A large audience gathered tonight, 28th March 2011, to hear Judy Dewey presenting “Wallingford: Burgh to Borough Project.” Judy started with a little background about the town itself, noting that Wallingford, apart from originally being part of Berkshire, is an Anglo-Saxon settlement and has, or rather had, a Castle with a motte and bailey.
Most towns build up on the site of existing structures, however in Wallingford there are several large areas that have not been built on and the main town is to the south of the castle. Hence there is a fantastic opportunity for discovery. Hence in 2002 Leicester University, together with The Wallingford Historical & Archaeological Society (TWHAS) and Wallingford Museum formed a project to look at the history of Wallingford. The project pulls together all of the historical documentation as well as conducting surveys and excavations. Dr Neil Christie from Leicester University was in charge of the project, however, the project has been a truly joint venture with all ages and levels of expertise working side by side.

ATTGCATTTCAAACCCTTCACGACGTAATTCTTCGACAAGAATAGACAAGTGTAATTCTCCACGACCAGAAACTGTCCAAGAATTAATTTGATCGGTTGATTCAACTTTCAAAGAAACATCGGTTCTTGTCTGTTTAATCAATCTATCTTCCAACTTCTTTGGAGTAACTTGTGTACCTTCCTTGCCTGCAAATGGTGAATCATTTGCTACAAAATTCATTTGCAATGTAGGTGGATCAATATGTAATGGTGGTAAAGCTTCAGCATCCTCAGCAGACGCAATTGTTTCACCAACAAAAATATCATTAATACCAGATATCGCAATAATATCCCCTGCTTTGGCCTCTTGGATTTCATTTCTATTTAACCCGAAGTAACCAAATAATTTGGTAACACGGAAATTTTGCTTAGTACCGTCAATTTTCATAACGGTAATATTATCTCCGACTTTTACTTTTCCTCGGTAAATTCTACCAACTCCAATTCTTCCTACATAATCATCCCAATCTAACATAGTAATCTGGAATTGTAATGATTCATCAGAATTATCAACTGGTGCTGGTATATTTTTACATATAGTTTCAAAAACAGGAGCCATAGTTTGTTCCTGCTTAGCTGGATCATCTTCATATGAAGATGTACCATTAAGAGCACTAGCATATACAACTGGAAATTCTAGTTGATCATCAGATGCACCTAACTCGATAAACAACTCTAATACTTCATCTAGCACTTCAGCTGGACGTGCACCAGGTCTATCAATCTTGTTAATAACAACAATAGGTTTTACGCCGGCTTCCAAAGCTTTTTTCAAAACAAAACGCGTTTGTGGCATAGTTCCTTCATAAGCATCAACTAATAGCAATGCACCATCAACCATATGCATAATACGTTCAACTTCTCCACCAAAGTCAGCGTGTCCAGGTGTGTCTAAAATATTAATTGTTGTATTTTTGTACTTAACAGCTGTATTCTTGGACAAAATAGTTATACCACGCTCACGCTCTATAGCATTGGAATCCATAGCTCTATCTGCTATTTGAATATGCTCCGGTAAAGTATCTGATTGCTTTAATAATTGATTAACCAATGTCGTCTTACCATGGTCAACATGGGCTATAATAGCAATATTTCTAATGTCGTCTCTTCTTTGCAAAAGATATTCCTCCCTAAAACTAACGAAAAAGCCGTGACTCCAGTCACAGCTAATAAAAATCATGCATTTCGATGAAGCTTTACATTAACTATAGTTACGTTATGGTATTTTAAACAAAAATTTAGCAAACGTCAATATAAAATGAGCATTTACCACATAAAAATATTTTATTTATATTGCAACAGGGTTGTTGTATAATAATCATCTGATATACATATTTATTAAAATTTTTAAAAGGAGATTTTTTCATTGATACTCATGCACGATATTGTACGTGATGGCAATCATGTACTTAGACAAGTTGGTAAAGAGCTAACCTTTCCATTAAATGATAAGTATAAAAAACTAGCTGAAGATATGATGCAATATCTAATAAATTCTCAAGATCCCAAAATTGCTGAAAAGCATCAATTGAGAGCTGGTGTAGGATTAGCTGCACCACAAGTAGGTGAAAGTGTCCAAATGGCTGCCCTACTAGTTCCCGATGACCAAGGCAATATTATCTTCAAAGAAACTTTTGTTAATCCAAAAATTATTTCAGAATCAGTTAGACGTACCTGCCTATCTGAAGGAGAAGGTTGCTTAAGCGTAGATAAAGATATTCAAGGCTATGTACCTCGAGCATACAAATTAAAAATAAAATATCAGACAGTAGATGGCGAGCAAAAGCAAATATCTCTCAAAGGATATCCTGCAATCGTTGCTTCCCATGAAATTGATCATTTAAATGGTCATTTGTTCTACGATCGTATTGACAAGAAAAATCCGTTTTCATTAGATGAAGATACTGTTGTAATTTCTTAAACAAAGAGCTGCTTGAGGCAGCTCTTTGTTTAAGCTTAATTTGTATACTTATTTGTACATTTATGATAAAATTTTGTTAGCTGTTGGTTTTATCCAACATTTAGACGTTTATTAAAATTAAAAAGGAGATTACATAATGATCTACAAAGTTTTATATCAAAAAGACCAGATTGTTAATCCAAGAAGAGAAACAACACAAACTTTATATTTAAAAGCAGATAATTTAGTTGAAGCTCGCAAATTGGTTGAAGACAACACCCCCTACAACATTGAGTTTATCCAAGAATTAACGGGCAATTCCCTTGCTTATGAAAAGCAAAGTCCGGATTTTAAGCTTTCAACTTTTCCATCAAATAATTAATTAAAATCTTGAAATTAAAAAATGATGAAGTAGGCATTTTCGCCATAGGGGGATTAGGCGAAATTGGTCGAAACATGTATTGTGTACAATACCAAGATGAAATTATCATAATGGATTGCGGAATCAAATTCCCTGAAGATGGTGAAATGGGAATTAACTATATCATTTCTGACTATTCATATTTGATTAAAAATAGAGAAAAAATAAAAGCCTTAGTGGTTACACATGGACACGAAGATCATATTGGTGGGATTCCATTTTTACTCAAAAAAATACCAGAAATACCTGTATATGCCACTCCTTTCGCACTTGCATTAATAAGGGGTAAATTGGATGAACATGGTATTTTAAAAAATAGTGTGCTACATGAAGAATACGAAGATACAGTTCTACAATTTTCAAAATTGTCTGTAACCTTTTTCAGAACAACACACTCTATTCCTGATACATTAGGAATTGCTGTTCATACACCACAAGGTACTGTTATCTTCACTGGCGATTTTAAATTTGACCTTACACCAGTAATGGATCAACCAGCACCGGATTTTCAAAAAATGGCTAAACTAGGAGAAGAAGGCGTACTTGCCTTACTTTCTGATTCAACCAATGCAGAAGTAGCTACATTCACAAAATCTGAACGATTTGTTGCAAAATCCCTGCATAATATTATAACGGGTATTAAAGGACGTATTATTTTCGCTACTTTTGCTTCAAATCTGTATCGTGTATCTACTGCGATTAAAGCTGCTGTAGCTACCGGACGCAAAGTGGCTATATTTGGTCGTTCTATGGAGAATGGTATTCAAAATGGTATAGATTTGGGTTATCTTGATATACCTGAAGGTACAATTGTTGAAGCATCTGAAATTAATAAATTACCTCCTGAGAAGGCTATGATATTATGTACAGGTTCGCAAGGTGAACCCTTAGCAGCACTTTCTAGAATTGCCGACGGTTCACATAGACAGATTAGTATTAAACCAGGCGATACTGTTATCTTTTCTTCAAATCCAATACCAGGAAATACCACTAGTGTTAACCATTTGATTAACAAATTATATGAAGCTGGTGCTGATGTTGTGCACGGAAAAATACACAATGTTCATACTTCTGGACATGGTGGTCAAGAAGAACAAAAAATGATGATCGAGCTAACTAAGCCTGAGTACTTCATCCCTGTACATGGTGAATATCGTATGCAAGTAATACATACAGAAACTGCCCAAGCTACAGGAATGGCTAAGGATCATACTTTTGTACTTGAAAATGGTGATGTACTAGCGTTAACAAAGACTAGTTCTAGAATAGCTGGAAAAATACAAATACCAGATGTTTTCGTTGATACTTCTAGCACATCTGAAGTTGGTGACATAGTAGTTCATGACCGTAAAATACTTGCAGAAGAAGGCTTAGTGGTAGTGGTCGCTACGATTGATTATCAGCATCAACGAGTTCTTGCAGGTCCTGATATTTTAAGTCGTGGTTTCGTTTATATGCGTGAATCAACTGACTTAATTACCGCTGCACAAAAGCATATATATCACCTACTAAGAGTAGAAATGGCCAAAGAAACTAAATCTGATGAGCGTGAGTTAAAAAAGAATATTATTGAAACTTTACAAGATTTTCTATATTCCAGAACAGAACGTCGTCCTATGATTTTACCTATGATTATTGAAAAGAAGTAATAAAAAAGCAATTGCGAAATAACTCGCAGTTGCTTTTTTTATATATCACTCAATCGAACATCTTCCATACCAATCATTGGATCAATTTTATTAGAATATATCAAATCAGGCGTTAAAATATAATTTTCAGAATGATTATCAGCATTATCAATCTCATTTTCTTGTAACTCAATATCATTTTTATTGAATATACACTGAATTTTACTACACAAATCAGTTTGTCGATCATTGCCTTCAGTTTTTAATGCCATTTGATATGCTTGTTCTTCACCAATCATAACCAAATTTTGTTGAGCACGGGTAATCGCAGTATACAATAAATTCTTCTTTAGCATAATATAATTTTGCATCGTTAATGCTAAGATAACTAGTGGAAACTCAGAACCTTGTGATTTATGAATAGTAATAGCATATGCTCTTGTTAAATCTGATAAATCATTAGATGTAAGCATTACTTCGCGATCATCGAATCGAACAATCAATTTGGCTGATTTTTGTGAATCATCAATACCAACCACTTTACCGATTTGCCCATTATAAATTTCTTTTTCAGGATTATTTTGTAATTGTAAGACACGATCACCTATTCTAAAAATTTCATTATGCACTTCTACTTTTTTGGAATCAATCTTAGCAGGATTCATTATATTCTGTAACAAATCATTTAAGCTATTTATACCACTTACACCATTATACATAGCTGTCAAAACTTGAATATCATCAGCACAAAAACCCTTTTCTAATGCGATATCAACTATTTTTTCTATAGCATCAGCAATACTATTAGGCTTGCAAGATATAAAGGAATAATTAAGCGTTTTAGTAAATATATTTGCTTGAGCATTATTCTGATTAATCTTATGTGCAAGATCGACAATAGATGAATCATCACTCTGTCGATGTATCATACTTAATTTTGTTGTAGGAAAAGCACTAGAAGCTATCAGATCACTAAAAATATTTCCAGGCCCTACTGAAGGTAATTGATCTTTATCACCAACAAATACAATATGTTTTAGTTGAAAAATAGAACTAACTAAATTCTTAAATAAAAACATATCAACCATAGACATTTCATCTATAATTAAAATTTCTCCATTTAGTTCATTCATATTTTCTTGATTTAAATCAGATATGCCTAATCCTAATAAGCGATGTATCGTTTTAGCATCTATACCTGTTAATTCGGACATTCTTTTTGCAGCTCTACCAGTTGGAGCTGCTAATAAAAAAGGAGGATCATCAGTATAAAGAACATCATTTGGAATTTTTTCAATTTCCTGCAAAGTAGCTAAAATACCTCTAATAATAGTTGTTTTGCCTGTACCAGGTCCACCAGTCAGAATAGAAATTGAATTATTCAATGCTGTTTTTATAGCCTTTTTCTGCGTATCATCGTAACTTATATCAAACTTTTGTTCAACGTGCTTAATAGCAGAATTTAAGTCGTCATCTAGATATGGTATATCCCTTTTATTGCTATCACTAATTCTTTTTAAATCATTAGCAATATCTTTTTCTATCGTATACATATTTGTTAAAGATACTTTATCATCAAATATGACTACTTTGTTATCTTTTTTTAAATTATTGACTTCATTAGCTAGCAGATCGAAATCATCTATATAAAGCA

Judy noted some of the finds that have been made such as 200 Medieval and 20 Anglo-Saxon burials under the Waitrose store which would have been from one of eleven churches. Wallingford also contains some of the best 13th Century documents in the country.
The project also involved what Judy termed “Garden Archaeology.” This is where a small team enter peoples gardens, with permission, and excavate a test pit. The test pits typically measure 1m x 1.5m and takes around 3 days. To date 41 pits have been excavated and over 6000 pieces of pottery extracted.
Other work included geophysical surveys, some of which showed previously unknown structures, others showed nothing new although something was found when excavations were carried out. New excavations were carried out in various locations including at the castle, The Bullcroft and The Kinecroft.
The project has held many open days which have allowed members of the public not only to see what is happening but also to get involved. Judy noted that the project is continuing to this day, the project has showed the history to the public, allowed documents to be collated and transcribed and provided new materials via excavations.
A vote of thanks was given by committee member Dr Nick Young.